Sols, sous-sols dans la transition socio-écologique

Ce colloque souhaite rassembler des en sciences humaines & sociales s'intéressant à la façon dont les sols et les sous-sols sont convoqués par une série de promesses et de projets de transitions socio-écologiques. Stockages (CO2, déchets nucléaires), nouvelles extractions et nouvelles frontières (terres rares, métaux critiques, chaleur géothermique), séquestration du carbone dans les sols agricoles, bio-remédiations, sont quelques exemples de pratiques témoignant de l'enrôlement et de la traduction des sols, sous-sols et éléments qui les composent dans différents scénarios de transitions, eux-mêmes controversés.Ce colloque interroge en particulier la façon dont différentes strates et / ou entités du sol et du sous-sol se trouvent mis en contact, circulent, interagissent, produisent des effets attendus ou inattendus.

Les propositions sont attendues avant le 30 novembre 2020.

Le colloque se tiendra en ligne les 9, 10 et 11 juin 2021 à Grenoble.

Cet évènement est gratuit pour l'ensemble des (communiquants et non-communiquants), inscription obligatoire.

Se rendre à la plateforme de la conférence (accès aux salles sur inscription)


Soils and the underground in promises of socio-ecological transitions.

In recent years, new ‘functions’ have been assigned to soils and subsoils, ranging from projects of storing CO2 in the Earth’s deep strata, to the bioremediation of pollutants, the microbial stimulation of the ‘biological capital’ of agricultural soils, or the exploitation of novel mineral and energy resources. By enlisting soils and the underground in different ‘green transition’ scenarios, these processes lead to profound changes in contemporary relationships with underground environments, and give rise to new forms of knowledge and power associated with them. 

This conference brings together fifty researchers in the humanities and social sciences interested in the way in which soils and the underground are mobilised in current promises and projects of greening the economy, agriculture, cities and the energy sector. Calling on the disciplines of social geography, environmental sociology, STS, anthropology, and eco-criticism, it aims to examine how these scenarios renew our ways of thinking about the Earth and our relations to the ground, and how they unsettle once clear-cut boundaries between the organic and the mineral, depths and surfaces, or soils and subsoils.

The conference will probe how the study of contemporary relations to soils and the underground may open up fresh theoretical and methodological considerations within the environmental humanities and social sciences. In addition to the technical, economic, legal, aesthetic or emotional aspects of soil-society relationships, it asks how we can approach soils and subsoils as ‘strata’ or material layers configured by an intertwined set of actors, interests and socio-technical systems.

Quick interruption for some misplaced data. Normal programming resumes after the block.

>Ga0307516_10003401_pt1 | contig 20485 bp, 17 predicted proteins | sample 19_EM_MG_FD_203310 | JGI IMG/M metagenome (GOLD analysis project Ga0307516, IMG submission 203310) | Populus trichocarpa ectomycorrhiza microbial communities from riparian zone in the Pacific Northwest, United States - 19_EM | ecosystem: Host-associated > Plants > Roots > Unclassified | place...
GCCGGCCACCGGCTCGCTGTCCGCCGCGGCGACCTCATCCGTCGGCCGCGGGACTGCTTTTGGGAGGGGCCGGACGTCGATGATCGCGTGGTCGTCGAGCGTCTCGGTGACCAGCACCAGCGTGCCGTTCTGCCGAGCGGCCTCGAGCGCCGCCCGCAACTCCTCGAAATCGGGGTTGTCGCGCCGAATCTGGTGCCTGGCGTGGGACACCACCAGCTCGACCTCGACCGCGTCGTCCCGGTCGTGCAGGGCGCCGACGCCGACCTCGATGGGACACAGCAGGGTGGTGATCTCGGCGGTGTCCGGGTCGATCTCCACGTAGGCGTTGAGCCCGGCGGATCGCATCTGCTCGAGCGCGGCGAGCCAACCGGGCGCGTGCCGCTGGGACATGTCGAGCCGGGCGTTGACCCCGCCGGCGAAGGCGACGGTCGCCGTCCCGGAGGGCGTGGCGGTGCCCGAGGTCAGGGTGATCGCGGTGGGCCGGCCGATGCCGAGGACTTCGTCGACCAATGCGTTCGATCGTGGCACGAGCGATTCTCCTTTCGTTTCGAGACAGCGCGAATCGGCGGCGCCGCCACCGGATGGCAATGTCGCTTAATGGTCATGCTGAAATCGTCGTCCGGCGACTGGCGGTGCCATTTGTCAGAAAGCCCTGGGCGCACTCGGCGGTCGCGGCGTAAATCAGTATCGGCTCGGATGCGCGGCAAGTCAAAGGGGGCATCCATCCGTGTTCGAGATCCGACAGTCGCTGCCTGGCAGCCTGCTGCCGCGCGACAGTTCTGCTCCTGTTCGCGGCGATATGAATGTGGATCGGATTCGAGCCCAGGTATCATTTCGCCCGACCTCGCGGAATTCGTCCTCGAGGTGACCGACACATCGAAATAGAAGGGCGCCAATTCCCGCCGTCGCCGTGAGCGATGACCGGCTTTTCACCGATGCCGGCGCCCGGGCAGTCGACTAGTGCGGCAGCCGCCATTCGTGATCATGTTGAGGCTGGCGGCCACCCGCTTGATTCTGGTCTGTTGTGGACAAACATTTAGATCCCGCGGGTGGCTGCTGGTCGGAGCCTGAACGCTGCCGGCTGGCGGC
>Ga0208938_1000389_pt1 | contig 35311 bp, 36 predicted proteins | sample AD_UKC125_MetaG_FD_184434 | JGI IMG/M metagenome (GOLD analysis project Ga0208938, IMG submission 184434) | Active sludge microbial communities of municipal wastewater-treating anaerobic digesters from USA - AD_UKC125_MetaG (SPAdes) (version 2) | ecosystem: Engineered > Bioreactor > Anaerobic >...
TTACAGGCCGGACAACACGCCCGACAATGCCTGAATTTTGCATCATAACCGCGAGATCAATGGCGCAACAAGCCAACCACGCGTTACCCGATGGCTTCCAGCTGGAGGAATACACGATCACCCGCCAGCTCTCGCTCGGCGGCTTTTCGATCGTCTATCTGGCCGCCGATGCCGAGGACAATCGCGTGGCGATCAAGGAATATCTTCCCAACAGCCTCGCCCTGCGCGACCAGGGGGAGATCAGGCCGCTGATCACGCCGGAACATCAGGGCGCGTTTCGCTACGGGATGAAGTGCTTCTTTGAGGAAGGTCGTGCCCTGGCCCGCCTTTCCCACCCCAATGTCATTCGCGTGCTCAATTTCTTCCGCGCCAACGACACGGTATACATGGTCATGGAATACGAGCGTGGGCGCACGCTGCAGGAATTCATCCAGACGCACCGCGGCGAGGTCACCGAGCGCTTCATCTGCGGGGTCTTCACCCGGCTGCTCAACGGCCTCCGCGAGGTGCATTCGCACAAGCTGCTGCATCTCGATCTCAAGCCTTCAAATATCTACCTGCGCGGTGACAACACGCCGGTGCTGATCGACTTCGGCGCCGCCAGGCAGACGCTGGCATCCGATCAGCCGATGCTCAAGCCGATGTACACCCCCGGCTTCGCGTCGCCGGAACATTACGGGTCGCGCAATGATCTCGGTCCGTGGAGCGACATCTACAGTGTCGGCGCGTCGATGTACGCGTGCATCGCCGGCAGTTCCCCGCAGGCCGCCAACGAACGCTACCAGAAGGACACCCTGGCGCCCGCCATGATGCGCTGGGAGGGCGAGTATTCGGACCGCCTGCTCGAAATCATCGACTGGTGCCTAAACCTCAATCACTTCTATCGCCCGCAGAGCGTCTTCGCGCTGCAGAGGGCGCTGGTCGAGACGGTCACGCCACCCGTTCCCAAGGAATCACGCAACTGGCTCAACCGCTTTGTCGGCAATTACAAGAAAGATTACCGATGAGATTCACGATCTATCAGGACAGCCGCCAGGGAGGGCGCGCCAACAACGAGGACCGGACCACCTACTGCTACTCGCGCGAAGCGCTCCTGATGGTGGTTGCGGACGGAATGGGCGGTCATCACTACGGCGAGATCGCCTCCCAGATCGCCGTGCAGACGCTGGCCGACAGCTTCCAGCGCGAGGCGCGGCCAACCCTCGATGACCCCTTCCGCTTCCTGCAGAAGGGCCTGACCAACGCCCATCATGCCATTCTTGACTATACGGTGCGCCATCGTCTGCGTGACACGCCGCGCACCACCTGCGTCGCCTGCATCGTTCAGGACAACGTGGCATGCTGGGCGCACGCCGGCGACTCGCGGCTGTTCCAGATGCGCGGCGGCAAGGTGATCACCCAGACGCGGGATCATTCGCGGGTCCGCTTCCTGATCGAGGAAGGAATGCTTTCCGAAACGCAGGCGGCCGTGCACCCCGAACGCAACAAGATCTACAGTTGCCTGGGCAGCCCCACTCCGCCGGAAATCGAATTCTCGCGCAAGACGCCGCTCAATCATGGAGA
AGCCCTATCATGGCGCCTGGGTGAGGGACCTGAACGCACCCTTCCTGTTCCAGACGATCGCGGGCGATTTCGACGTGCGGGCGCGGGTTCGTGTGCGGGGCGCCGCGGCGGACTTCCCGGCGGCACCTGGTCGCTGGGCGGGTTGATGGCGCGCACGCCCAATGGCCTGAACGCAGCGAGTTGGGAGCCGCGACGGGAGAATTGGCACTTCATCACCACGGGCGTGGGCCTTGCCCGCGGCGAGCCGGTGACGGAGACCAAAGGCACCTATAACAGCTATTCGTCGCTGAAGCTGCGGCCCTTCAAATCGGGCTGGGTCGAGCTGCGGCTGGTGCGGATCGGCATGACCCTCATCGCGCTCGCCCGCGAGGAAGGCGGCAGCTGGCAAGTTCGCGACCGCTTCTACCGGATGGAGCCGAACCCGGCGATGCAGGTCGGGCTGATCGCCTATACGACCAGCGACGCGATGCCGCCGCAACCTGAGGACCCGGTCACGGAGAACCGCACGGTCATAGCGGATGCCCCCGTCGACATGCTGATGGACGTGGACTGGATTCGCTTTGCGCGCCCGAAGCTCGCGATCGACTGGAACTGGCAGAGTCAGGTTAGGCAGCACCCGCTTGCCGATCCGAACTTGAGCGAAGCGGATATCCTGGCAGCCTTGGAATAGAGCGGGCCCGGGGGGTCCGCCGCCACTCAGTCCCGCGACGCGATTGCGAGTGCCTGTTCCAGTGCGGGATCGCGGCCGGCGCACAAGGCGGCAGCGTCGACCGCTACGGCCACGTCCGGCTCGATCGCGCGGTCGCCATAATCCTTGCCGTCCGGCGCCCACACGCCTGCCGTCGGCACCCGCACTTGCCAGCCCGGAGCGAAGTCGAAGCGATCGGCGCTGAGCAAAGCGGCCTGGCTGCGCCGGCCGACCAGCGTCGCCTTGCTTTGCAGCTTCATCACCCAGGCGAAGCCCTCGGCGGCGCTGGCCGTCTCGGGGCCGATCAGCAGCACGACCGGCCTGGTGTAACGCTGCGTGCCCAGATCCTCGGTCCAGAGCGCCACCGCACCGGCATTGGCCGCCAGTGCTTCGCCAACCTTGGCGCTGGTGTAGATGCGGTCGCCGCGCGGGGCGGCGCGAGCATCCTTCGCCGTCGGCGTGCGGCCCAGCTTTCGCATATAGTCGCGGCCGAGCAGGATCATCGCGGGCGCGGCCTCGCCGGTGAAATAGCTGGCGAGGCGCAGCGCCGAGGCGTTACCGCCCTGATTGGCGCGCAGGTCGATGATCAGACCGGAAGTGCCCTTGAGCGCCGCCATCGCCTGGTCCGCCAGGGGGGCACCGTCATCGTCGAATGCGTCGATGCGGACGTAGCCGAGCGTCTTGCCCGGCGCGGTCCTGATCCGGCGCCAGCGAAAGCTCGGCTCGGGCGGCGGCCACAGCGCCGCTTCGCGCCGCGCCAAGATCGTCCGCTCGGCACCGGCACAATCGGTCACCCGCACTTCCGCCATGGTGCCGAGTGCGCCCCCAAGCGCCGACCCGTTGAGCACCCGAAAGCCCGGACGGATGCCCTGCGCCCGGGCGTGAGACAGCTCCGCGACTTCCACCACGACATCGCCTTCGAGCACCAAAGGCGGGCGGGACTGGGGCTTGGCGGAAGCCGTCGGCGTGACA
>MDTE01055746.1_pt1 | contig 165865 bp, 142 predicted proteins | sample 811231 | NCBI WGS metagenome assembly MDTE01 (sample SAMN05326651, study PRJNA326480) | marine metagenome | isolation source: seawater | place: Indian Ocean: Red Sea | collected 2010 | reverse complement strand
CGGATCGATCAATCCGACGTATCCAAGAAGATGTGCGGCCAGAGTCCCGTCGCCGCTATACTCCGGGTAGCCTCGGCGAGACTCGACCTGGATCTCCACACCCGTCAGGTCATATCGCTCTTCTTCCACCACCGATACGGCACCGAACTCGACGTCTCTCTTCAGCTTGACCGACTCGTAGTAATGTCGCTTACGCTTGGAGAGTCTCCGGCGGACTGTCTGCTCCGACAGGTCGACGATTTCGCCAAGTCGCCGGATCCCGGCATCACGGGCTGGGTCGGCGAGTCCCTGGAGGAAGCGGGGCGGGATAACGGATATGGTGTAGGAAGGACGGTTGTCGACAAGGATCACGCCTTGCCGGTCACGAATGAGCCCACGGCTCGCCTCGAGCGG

Our principal questions are:

(1) How are soils and the underground known, measured, monitored, and calculated in relation to new techno-scientific promises and hopes for a more ecological society?Through which political, technical, legal, metric and economic operations are soil and subsoil entities constructed as ‘resources’ (for storage, heat/cold management, as microbial reserve…)? What new fields of expertise and knowledge communities are emerging to tackle these issues?

(2) What new forms of conflict, politicisation, contestation and regulation of soils and the underground are emerging in the era of transitions?To what new kinds of contestation do projects of enrolling soils and the underground in the management of nuclear waste, shale gas operations, or carbon offsetting give rise? What other causes and rationales do these contestations connect to (sovereignty, indigenous identity, environment, landscape, socio-spatial justice…)?

(3) How can new representations and narratives help us think with soils and the underground? How can science fiction writing, installations, or performance produce narratives and counter-narratives on the past, present and future of our relations to soils and subsoils? How do art-science experiments take up the specific materialities of soils, rock strata, and the lively creatures and substances that they contain?


The conference will be held online on June 9, 10 and 11, 2021.

The conference will be held in French, with keynotes by Anna Krzywoszynska (University of Sheffield) and Nigel Clark (University of Lancaster) in English.


Free registration required to access the event:

To visit the dashboard of the conference (inscription needed to get access to the rooms)

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